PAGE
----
Japanese index sinks to lowest close since 2003; Sony, other firms also reel
LONDON - Britain's economy shrank, China said the outlook was grim and companies from Japan to France were punished on Friday as a downturn born of the worst financial crisis in 80 years took root.
European shares shed 7 percent after stocks in Japan had dropped almost 10 percent to their lowest point in 5 1/2 years.
"The global financial crisis has been constantly spreading and worsening, creating a severe shock to global economic growth," Chinese Premier Wen Jiabao told an Asia-Europe Meeting of 27 European Union member states and 16 Asian nations.
The dollar plunged below 95 Japanese yen, a 13-year low, as traders reacted to dismal U.S. jobs data that spurred speculation the Federal Reserve might cut interest rates.
In Washington, the Treasury Department and bank regulators plan to announce as soon as this weekend the next batch of banks receiving capital injections as part of its bank bailout package, a source familiar with the Treasury's thinking told Reuters.
A range of corporate giants reeled too, not just the banks who were hit first and hardest by a financial crisis that began with a U.S. housing market collapse and now threatens recession across much of the globe.
Sony's shares tumbled 13 percent to a 13-year low after it halved its profit forecast because the fallout of the financial crisis hit demand for its cameras and flat TVs.
Sony's earnings revision "was yet another indicator that the global economy is really slowing," said Yutaka Miura, senior strategist at Shinko Securities in Tokyo. "Investors remain worried over growing uncertainty about the state of the global economy."
French carmaker PSA Peugeot Citroen cut its full-year operating margin target on Friday and said it planned to make "massive" production cuts in the fourth quarter after posting a 5.2 percent fall in third quarter sales.
And world number two truck maker Volvo posted a surprise fall in third-quarter pretax earnings.
Meanwhile, official data showed Friday that Britain's economy shrunk 0.5 percent in the third quarter, more sharply then forecast, after registering no growth in the second.
Bank of England policymaker Andrew Sentance said the risk of a severe U.K. recession had risen. "Hopefully we can avoid that sort of situation in the current circumstances, but the risks of that have increased," he told BBC Radio.
On Friday, Japan's Nikkei 225 stock average slid 9.6 percent to 7,649, its first close below 8,000 since May 2003. For the week, the Nikkei lost 12 percent.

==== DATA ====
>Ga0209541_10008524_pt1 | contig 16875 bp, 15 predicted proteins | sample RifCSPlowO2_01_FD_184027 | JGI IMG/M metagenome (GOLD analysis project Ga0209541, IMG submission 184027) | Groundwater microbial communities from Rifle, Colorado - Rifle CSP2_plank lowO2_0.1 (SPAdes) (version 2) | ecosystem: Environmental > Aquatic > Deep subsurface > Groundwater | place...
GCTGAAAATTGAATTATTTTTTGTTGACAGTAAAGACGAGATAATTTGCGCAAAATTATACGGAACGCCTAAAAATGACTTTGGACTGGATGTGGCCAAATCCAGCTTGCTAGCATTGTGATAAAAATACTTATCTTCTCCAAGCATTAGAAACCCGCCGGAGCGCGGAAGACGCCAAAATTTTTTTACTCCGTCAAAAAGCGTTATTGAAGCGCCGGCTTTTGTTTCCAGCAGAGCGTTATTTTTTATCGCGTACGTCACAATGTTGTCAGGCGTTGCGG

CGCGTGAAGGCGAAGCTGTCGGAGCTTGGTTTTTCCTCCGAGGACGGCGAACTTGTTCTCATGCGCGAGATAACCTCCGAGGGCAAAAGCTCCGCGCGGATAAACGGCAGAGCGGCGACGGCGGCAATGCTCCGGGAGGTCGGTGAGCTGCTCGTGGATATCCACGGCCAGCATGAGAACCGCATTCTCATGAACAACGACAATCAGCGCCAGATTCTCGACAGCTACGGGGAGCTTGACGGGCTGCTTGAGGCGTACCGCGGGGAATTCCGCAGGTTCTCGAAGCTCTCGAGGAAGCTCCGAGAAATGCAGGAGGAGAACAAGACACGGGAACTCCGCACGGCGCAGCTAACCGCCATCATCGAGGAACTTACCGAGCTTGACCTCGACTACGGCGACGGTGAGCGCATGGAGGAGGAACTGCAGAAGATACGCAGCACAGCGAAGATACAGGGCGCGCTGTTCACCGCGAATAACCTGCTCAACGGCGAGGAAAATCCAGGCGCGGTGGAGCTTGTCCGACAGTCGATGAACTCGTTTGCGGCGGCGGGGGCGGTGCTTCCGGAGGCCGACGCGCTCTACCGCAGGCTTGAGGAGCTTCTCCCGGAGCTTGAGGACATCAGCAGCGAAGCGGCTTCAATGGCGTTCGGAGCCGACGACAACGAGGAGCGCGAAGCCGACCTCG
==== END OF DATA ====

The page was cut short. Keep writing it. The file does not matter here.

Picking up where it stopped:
The dollar fell as low as 94.75 yen, the lowest since August 1995. A strong yen erodes Japanese exporters' earnings.
"Dollar-selling seems unstoppable. Investors continue to dump the dollar due to ongoing worries over the slowing U.S. economy," said Ikkou Takahashi, currency dealer at Mizuho Bank.
South Korea's stock market also fell sharply as foreign investors fled the country's stock market and figures showed the economy there was slowing. The Kospi dropped 10.6 percent to 938.75, falling below the 1,000 mark for the first time in more than three years.
For the week, the Kospi has fallen 20.5 percent, its worst since records began to be kept in 1987. For the year, the index is down just over 50 percent, a sharp reversal of the bull market in Korean stocks.
European leaders want China, the world's fastest-growing major economy, to help shape global financial reforms.
"There was large agreement that such answers must be found internationally," German Chancellor Angela Merkel said after talks with Chinese President Hu Jintao in Beijing. "I think China will make its contribution to the stabilization of the world economy."
Hu had earlier said the outlook was "grim and complicated."
'Global crisis has come to Asia'
Earlier Friday, figures showed that South Korea's economic growth slowed to 3.9 percent in third quarter, the slowest rate in three years.
In Hong Kong, the Hang Seng fell 6.6 percent to 12,853. Markets in Thailand, Indonesia and the Philippines were also down sharply as investors bailed from emerging markets around the world to cut their exposure to risky assets and meet redemption needs at home. On Thursday, key indices in Russia, Brazil and Mexico also fell.
"Funds are pouring out of emerging markets," said Linus Yip, a strategist at First Shanghai Securities in Hong Kong. "A lot of money that flowed into the region during the last five years from the U.S. and Europe is being cashed out. The global crisis has come to Asia."
In Tokyo, dollar-selling intensified as traders reacted to bleak new numbers on the U.S. job market Thursday that showed unemployment claims rising even faster than expected, spurring speculation the Fed might cut rates to help shore up the sagging U.S. economy.
Sony said Thursday afternoon its net profit for the fiscal year through March 2009 would likely drop 59 percent from the previous year to 150 billion yen ($1.5 billion). Previously, it had expected to post 240 billion yen ($2.4 billion) in profit for the fiscal year.
Panasonic Corp. lost 12 percent and Toyota Motor Corp., shed 6.4 percent.
Overnight in New York, the Dow Jones industrial average rose 2 percent to 8,691.25, while the Standard & Poor's 500 index rose and the Nasdaq fell.
Leaders of the world's major industrial nations and other big economies will discuss the crisis at a special summit on Nov. 15 in the United States.